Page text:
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Half Lease Terms? (Cross posted)

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  • Half Lease Terms? (Cross posted)

    I have a medium sized lesson program full of once a week recreational riders of all ages. Over the past year I've had a few students get their own horses and I now have a small group going to local shows. We mostly do hunters, but we also do some little jumper shows, combined tests, etc.

    As I get more into this venture (whereas I used to do 100% lessons only) I am looking for an opinion on HALF lease costs for a lesson type horse.

    The client gets:
    - 3 days a week exclusive access to horse. The horse is not used in any lessons on "their" day.
    - Slightly discounted lesson costs
    - Ability to go to shows or off-site XC schooling or trail rides (I do not offer shows to lesson only students)
    - Usage of my tack, grooming supplies, blankets, etc.

    The client pays for:
    - 50% stall board
    - 50% farrier
    - 50% dental
    - % of the horses value, annually (see below for my question on this!)

    Things I (stupidly? kindly?) have not been billing the client for and have been covering myself:
    - Supplements
    - Minor things like deworming, vaccines, coggins
    - I do not bill for holding fees or training rides (if needed), because it's my horse and I'd be doing it anyway
    - Unplanned vet bills (see below for explanation)

    Here are my questions:
    - What percentage of the horse's value would you expect for this type of arrangement? My horses are not rated show material, but super safe, average moving, "good eggs". To pick an average, the value might be $6,500.
    - What would you expect about vet bills? I actually include in the lease that they may be responsible for 50% of vet bills, but I'm afraid of scaring parents away. For most of them, just the standard costs of board and lessons and the occasional local show is an exorbitant cost. Adding a couple hundred dollars to their invoice when Horsey had an unexplained lameness that requires a vet visit and diagnostic is hard for them to swallow. One one hand it's my horse, and as the owner I bear the risk inherit with horse ownership. On the other hand, welcome to horses! They're expensive, get used to it.
    - I have been doing 6 month lease agreements. Part of me wants to do 1 year leases, and offer an option for 6 month at a higher rate. Thoughts?

    Thanks for reading.... I know it was long! Really interested in your opinions.

  • #2
    I've seen lots of these, and most of the barns present it as a package deal that rolls in whatever they need. I'm not aware of any that charge a percent of value on lesson horses though. Most don't explicitly add that to the equation until you're talking 2'6"+ show quality horses (whether barn owned or leased from an owner). I also haven't seen half leases include emergency vet bills. It's something like:

    For $800/month your child gets exclusive use of a beginner-specialist lesson horse 3 days each week, including two half hour private lessons and one practice ride, as well as the ability to to show this horse in flat classes such as leadline, walk-trot, and pleasure (as the rider demonstrates readiness) and attend show-team trips. All show expenses are in addition to the monthly fee.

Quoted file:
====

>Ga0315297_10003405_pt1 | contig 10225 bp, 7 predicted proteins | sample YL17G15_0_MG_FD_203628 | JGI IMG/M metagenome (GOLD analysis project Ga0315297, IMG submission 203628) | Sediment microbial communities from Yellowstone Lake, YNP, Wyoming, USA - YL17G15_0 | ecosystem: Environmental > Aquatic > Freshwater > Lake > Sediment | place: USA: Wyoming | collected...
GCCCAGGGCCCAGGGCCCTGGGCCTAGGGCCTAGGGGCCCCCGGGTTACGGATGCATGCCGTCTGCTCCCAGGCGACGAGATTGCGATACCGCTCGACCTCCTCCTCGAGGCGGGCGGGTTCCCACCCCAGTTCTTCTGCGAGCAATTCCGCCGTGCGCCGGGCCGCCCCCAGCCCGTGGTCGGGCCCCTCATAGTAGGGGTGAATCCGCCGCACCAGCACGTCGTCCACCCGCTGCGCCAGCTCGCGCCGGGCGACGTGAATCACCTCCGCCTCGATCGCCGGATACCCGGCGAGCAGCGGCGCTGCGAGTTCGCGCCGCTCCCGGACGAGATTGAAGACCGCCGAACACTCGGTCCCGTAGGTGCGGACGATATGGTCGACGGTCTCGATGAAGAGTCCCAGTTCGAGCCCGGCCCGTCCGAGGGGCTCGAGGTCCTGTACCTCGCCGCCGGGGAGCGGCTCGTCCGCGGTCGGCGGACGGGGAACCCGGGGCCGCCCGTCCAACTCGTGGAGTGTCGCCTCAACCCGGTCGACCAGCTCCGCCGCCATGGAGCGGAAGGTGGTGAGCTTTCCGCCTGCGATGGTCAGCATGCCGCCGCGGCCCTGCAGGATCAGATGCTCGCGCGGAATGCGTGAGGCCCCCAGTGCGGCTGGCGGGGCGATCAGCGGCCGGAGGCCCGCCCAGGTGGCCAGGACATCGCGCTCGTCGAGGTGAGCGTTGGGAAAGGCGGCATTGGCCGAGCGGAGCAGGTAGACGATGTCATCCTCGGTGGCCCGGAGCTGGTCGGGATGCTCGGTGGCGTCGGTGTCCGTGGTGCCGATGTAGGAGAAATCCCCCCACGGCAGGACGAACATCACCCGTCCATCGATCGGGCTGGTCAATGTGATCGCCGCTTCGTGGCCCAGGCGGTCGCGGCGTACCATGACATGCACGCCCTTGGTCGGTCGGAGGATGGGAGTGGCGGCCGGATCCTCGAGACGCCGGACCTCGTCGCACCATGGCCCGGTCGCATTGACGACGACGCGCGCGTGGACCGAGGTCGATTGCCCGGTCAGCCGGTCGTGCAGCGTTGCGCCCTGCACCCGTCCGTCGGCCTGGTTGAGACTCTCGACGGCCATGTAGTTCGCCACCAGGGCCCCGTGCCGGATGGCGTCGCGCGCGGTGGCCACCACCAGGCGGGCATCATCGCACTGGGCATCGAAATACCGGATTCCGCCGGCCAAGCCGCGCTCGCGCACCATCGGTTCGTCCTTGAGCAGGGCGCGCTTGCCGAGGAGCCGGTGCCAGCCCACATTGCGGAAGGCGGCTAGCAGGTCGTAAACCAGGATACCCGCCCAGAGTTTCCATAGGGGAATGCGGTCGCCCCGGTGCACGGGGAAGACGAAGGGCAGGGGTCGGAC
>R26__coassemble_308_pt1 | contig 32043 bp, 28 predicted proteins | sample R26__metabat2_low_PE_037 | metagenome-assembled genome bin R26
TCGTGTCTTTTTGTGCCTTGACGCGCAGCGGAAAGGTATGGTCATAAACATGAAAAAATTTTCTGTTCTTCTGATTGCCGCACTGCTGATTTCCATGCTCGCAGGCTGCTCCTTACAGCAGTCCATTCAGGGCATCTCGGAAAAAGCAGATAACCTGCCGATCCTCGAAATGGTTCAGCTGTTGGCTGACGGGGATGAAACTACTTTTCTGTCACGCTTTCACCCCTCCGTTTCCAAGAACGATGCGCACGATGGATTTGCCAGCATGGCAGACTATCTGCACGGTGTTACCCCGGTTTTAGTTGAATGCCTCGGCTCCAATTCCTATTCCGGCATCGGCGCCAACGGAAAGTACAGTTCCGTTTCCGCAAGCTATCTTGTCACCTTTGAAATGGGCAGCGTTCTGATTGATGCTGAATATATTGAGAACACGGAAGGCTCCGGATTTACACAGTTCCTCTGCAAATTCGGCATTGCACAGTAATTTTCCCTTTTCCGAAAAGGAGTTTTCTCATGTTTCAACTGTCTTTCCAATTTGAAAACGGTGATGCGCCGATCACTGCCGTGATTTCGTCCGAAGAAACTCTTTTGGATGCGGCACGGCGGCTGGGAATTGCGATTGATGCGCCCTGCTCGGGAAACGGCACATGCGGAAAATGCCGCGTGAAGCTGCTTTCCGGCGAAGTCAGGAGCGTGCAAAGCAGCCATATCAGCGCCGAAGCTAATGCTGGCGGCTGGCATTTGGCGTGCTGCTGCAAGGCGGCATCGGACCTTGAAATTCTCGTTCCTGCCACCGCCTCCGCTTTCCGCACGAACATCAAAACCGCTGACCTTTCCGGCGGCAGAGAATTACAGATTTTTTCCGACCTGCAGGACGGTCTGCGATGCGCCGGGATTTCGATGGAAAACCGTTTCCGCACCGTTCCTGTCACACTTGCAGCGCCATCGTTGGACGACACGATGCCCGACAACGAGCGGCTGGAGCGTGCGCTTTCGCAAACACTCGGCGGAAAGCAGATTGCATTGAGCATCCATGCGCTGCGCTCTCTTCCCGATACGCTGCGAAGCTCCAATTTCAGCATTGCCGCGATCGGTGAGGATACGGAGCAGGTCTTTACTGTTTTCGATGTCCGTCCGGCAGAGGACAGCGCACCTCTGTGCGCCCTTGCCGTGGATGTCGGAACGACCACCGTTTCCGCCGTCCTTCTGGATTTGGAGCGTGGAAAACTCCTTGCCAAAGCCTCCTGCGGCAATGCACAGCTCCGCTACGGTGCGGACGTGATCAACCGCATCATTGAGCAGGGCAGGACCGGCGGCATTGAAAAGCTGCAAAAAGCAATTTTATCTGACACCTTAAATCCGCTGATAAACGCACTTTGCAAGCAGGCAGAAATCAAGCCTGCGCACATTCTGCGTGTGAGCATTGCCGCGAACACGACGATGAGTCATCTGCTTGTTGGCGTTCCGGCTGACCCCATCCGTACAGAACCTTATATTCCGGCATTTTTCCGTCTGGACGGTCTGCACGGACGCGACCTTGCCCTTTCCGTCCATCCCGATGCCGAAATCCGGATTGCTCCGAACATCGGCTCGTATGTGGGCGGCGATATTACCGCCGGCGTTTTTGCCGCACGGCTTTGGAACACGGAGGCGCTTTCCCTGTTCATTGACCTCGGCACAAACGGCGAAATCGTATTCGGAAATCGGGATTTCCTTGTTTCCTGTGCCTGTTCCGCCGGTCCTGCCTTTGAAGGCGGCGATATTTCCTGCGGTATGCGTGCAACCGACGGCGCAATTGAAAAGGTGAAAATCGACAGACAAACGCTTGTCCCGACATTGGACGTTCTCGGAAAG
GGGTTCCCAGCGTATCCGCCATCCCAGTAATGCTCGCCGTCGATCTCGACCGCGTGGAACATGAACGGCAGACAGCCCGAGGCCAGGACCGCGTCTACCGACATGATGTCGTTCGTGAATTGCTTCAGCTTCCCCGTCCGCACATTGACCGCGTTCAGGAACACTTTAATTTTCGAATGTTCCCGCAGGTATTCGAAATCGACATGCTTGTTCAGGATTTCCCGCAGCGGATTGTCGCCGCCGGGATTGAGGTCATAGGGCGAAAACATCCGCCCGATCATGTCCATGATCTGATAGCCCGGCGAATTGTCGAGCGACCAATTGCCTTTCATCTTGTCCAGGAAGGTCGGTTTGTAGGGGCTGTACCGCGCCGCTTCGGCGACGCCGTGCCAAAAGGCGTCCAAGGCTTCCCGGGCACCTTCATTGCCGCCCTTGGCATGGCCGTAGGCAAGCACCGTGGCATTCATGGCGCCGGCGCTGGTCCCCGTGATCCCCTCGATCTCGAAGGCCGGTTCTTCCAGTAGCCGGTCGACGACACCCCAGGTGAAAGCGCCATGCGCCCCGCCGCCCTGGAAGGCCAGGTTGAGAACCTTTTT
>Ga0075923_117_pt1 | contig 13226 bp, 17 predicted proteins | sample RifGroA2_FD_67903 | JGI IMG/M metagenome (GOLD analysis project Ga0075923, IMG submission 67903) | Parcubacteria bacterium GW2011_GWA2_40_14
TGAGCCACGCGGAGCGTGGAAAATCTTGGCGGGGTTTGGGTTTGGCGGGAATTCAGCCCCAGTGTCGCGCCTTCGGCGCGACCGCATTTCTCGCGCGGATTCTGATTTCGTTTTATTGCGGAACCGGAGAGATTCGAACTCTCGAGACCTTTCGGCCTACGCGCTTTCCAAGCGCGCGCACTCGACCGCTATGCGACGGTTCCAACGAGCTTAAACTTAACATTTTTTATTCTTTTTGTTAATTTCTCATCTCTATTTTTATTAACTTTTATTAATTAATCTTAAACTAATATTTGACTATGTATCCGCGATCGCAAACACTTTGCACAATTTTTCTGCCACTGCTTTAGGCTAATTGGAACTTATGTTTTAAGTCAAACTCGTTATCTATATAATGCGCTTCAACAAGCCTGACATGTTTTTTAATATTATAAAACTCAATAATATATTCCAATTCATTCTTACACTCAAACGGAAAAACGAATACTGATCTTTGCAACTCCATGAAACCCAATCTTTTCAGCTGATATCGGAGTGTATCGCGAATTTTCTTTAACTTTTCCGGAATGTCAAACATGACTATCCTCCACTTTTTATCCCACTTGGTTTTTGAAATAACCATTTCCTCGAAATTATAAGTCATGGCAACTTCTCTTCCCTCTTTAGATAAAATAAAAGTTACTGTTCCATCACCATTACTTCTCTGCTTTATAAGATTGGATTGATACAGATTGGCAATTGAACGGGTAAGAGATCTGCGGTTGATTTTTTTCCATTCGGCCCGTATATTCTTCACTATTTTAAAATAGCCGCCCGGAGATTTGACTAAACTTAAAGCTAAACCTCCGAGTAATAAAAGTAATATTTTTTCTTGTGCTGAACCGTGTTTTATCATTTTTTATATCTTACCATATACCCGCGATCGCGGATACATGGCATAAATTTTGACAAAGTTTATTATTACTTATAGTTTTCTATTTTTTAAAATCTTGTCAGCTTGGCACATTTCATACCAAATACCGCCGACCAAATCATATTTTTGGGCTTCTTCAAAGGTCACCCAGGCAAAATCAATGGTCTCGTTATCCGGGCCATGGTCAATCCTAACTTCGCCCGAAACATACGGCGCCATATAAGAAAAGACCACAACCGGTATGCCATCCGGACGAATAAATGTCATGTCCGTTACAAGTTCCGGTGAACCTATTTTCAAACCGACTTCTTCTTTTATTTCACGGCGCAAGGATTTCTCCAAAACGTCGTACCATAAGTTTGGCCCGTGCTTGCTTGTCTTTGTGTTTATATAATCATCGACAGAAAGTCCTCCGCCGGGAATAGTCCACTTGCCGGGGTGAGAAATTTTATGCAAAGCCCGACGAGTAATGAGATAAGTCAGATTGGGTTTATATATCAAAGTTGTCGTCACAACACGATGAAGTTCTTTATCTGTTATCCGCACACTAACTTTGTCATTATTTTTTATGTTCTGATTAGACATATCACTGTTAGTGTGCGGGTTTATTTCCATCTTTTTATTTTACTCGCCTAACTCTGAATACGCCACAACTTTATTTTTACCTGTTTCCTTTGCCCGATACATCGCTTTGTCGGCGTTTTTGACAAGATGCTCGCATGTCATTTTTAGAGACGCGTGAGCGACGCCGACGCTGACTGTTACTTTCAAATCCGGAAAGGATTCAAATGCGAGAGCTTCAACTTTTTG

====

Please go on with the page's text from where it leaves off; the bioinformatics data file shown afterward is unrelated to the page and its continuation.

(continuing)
For $1000/month, your child gets exclusive use of a intermediate lesson horse 3 days each week, including two 1 hour group lessons (including learning to jump when ready) and one practice ride, as well as the ability to show this horse in flat and fences classes at shows, such as short stirrup and beginner hunter (as the rider demonstrates readiness). All show expenses are in addition to the monthly fee.

    For numbers:

    50% board + maintenance charge + cost of 8 lessons with 10% discount

    To figure out your maintenance charge - add up supplements/meds/farrier/routine vet for each horse in that category, then average.

    Comment


    • #3
      Originally posted by joiedevie99 View Post
      I've seen lots of these, and most of the barns present it as a package deal that rolls in whatever they need. I'm not aware of any that charge a percent of value on lesson horses though. Most don't explicitly add that to the equation until you're talking 2'6"+ show quality horses (whether barn owned or leased from an owner). I also haven't seen half leases include emergency vet bills. It's something like:

      For $800/month your child gets exclusive use of a beginner-specialist lesson horse 3 days each week, including two half hour private lessons and one practice ride, as well as the ability to to show this horse in flat classes such as leadline, walk-trot, and pleasure (as the rider demonstrates readiness) and attend show-team trips. All show expenses are in addition to the monthly fee.

      For $1000/month, your child gets exclusive use of a intermediate lesson horse 3 days each week, including two 1 hour group lessons (including learning to jump when ready) and one practice ride, as well as the ability to show this horse in flat and fences classes at shows, such as short stirrup and beginner hunter (as the rider demonstrates readiness). All show expenses are in addition to the monthly fee.

      For numbers:

      50% board + maintenance charge + cost of 8 lessons with 10% discount

      To figure out your maintenance charge - add up supplements/meds/farrier/routine vet for each horse in that category, then average.